The interview is presented below; the questions are in bold. The answers have been lightly edited for clarity and style.
India has banned SUPs several times now. Prime Minister Narendra Modi had announced in 2018 and 2019 that India would phase out single-use plastics by 2022. Should we expect this time to be different?
As far as India is concerned, bans are lazy policymaking. They tend to give a sense of government action in response to a crisis when in reality nothing much changes on the ground.
We cannot wish away single use plastics through bans without addressing the manufacturing side of things. As long as making new plastics is cheap and easy, environmentally we will always be embroiled in a cat and mouse game.
Bans have been a part of the Indian public policy landscape for several decades. The government of Sikkim in the northeastern part of the country was the first to pass a plastic ban legislation in 1998. Since then, various items of plastic, mostly the ubiquitous carry bag, have been the target of the ban culture.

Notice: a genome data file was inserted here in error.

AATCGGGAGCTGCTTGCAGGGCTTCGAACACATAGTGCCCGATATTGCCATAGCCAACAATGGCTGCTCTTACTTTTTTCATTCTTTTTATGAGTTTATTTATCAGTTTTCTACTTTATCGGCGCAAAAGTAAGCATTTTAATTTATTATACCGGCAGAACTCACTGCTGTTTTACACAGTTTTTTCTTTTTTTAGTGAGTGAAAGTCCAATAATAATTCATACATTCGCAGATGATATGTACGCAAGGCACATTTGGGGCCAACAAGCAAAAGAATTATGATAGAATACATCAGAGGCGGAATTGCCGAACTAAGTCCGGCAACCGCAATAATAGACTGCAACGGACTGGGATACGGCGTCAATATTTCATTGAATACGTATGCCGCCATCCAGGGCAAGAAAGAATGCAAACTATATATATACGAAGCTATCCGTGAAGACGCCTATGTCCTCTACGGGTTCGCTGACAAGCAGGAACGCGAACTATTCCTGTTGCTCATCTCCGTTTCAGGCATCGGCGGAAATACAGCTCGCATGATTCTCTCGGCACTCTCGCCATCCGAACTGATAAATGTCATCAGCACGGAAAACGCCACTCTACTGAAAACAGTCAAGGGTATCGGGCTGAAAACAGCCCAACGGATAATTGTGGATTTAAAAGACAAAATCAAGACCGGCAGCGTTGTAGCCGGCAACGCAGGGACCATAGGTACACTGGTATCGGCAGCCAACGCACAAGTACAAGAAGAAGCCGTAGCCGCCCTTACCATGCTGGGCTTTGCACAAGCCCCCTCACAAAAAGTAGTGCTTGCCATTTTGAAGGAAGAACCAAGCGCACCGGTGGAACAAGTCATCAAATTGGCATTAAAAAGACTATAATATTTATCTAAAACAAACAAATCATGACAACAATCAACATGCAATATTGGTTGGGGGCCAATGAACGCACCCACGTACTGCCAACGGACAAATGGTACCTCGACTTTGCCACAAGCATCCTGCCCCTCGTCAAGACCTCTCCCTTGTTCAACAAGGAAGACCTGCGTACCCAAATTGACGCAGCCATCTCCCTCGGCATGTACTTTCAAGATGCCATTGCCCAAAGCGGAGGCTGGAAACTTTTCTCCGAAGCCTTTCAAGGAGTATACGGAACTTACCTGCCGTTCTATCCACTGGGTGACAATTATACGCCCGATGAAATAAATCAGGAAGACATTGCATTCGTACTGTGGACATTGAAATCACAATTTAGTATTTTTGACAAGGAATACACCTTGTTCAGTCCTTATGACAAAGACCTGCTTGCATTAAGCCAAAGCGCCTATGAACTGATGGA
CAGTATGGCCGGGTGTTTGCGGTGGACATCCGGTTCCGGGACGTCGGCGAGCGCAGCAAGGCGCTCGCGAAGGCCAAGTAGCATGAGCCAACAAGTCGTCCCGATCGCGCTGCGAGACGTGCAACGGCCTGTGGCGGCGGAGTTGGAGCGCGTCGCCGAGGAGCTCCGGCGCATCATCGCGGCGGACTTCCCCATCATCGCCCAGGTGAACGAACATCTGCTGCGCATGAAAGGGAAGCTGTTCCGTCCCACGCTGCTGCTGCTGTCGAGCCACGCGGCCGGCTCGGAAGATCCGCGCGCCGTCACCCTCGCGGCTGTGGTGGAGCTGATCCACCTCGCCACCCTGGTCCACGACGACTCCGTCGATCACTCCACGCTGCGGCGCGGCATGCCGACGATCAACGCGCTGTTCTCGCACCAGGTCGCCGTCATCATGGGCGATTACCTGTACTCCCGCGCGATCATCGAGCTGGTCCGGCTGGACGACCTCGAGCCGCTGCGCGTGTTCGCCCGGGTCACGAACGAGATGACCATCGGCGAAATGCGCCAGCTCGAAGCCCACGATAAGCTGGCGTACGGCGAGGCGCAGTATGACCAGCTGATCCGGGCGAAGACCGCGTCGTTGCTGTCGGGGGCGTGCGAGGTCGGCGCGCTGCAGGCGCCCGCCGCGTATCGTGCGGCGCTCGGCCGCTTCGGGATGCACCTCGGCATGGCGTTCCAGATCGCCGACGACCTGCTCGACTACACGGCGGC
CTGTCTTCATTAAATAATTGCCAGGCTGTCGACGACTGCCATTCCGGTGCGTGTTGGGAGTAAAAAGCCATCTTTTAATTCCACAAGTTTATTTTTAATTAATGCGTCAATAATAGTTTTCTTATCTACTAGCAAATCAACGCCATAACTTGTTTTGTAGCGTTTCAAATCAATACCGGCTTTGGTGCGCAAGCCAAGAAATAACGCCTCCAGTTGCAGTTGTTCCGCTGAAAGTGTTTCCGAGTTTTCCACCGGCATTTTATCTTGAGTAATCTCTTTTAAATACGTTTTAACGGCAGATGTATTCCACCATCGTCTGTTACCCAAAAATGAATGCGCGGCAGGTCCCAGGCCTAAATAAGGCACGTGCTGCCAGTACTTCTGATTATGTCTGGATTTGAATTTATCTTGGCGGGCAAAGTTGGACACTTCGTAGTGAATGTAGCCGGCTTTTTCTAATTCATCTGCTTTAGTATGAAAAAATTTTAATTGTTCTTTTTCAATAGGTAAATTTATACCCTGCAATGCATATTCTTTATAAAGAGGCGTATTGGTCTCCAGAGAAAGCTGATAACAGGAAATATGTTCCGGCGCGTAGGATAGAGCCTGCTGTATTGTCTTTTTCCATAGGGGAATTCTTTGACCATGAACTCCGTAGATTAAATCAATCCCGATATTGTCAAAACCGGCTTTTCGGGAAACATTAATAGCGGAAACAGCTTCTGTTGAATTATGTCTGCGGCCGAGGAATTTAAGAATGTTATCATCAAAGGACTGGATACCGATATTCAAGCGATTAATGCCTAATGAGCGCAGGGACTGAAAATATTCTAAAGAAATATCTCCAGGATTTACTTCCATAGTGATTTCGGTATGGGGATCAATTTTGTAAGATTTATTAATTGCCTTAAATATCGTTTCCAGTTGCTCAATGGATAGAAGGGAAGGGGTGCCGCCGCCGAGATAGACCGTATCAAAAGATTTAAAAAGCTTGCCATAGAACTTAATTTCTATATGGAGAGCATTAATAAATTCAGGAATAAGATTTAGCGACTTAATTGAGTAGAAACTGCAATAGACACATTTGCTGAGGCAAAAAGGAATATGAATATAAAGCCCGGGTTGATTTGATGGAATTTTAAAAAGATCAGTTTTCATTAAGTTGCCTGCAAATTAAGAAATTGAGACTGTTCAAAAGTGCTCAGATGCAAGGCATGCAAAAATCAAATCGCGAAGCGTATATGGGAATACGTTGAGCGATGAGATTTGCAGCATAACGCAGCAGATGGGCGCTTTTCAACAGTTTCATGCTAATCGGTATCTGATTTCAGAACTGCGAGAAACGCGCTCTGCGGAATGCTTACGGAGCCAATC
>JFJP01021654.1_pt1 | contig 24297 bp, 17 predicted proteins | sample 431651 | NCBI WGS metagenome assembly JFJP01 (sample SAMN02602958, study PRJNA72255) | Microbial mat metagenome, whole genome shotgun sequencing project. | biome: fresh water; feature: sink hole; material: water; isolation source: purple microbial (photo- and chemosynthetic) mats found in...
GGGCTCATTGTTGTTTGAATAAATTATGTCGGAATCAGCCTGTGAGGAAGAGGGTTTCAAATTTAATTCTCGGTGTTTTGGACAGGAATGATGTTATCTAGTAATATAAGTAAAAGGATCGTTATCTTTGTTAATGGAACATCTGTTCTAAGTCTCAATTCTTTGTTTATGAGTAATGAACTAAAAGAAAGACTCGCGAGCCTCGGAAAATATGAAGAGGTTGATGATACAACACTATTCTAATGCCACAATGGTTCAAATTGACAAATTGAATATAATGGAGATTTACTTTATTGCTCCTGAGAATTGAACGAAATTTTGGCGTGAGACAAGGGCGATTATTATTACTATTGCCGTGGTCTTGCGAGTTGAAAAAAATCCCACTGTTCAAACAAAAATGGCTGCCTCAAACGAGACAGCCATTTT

However, administration of such bans has been an uphill challenge, especially for enforcement agencies such as the State Pollution Control Boards (SPCBs) and urban local bodies. Indian regulatory agencies have been consistently failing in their responsibility of controlling pollution.
A recent qualitative study across eight SPCBs by the Delhi based non-profit Centre for Chronic Disease Control found staff shortages, increased workloads, poor understanding of the health impact of pollution, poor coordination with related agencies and low levels of motivation and accountability among staff.